My last approach was to research government documents from the period. Land sale records were used to establish migration and settlement patterns. But Census data, from both the population and agricultural schedules, proved the most helpful. The census data helped identify; occupations within the region, volumes of crops, livestock, and household manufacturing, and also to identify extra ordinary economic outputs from the county. For example, by 1850, Green’s Mill in Dayton Township in LaSalle County employed a full third of the state’s woolen manufacturers yet the township recorded no sheep or local wool production in the census. This is indicative of substantial wool importation. The fact that the region imported raw materials to manufacture finished products is not in the present historiography. Other products manufactured locally like shoes and wagons also supported a large workforce which further exhibits the economic diversity of the region. Also the output of finished agricultural products such as cheese, wine, and syrup also help signify the complexity of the market beyond the grains and hogs that north central Illinois has become famous for over the years.
In employing the various methods together, I have been able to begin to tell the story of the lower Fox Valley River region’s market growth in the pre-railroad era. To accomplish the research, I have had to travel to archives all over the state as well as across the country. I would not been able to accomplish this feat without the generous help of many people here at NIU. I have received both academic guidance and financial support that has offered me the opportunity to explore my research on a level that has exceeded my original expectations. I would like to take this moment to thank a few of them, for without their support, I would not be sitting in front of you today.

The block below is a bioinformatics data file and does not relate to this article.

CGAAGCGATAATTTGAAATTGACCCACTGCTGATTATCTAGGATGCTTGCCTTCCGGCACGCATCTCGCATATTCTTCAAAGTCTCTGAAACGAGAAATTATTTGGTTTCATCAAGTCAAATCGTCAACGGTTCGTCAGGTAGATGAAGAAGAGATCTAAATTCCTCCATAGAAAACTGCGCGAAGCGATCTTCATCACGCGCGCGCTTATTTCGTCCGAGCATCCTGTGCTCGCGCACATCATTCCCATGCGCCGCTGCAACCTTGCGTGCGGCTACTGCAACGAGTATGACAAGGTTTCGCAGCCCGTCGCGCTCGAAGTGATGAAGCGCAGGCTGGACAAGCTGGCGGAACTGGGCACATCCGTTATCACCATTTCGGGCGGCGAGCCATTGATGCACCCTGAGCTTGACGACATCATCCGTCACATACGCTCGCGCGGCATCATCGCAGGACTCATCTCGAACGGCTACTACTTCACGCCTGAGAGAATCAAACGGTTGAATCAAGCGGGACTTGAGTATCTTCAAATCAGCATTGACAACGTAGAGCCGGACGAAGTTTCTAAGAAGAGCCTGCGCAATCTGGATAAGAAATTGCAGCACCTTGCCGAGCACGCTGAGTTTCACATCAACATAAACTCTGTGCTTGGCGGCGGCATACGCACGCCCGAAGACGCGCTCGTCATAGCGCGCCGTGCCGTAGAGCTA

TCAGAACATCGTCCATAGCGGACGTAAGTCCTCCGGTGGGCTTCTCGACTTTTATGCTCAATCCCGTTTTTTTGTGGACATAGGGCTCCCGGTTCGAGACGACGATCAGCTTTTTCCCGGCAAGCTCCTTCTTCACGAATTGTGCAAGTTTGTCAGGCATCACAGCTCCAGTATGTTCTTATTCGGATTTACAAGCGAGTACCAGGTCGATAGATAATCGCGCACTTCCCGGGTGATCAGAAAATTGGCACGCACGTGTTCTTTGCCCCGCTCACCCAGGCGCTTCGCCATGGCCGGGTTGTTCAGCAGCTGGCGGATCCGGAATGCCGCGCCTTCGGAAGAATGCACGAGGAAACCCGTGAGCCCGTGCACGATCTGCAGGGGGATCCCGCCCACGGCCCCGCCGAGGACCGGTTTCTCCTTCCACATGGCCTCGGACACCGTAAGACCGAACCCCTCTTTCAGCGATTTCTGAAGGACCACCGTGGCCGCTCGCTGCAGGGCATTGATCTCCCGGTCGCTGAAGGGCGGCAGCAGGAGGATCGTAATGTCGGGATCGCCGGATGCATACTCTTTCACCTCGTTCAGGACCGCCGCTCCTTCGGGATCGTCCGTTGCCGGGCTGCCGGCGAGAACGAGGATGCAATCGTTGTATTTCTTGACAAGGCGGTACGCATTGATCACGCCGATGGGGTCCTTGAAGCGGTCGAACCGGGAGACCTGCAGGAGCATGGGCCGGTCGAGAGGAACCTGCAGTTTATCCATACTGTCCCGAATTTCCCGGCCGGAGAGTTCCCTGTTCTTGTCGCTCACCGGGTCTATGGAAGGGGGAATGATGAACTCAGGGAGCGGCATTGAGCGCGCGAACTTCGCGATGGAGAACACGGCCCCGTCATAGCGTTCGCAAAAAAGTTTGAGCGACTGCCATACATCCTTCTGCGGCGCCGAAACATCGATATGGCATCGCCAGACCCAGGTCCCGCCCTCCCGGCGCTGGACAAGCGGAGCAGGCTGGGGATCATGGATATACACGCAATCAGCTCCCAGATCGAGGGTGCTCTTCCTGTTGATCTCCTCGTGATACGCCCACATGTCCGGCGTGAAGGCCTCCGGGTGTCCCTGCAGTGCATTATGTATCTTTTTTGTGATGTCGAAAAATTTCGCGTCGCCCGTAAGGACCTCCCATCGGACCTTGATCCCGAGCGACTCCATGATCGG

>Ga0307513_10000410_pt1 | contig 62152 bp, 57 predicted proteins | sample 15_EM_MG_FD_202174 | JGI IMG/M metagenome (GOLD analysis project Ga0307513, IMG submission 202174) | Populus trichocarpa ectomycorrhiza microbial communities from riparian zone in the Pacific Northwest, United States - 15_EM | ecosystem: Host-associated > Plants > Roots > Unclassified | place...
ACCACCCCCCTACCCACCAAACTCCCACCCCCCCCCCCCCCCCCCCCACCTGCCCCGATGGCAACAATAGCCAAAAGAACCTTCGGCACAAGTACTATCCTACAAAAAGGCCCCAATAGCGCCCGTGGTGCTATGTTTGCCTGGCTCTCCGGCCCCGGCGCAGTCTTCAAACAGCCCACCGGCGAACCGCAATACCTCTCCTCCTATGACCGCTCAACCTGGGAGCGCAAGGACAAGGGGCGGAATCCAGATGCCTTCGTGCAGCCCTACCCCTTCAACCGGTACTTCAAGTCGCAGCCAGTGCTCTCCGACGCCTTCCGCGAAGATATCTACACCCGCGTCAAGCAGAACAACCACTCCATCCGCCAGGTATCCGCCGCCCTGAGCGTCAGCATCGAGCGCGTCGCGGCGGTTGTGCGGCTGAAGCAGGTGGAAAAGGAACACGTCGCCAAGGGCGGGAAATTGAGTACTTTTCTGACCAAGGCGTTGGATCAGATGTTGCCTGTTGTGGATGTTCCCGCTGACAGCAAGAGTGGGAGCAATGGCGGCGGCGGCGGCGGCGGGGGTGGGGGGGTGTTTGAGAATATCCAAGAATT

First I’d like to thank,
Dr. Jim Schmidt, my senior thesis advisor and Dr. Bradley Bond, my Research Rookies mentor
Additionally, I’d like to thank,
Dr. Eric Mogren and Dr. Andrea Smalley, who both allowed me to work on components of my project in classes I took with them.
I’d also like to thank the rest of the NIU History Department for their continued support. Outside of the history field, I have two very important people and their respective departments to thank, first,
Dr. Julia Spears and the OSEEL department for their continued support with Research Rookies program and with USOAR funding that allowed me to go to Harvard University in Cambridge, Massachusetts to access the Dun Collection.
And to, Dr. Christopher Jones and the Honors department for selecting me for the University Honors Summer Scholar Program which provided funding to visit several archives across the state and time to properly research over the summer AND they provided an EYE grant which allowed me several follow up visits to The Newberry Library in Chicago.
Finally a huge thank you to all my friends here at NIU, especially those in the History Club, who supplied endless support, numerous peer reviews, and all of whom had to put up with a year of me talking about my research continually.
If I have forgotten anyone, please accept my apologizes and THANK YOU TO ALL.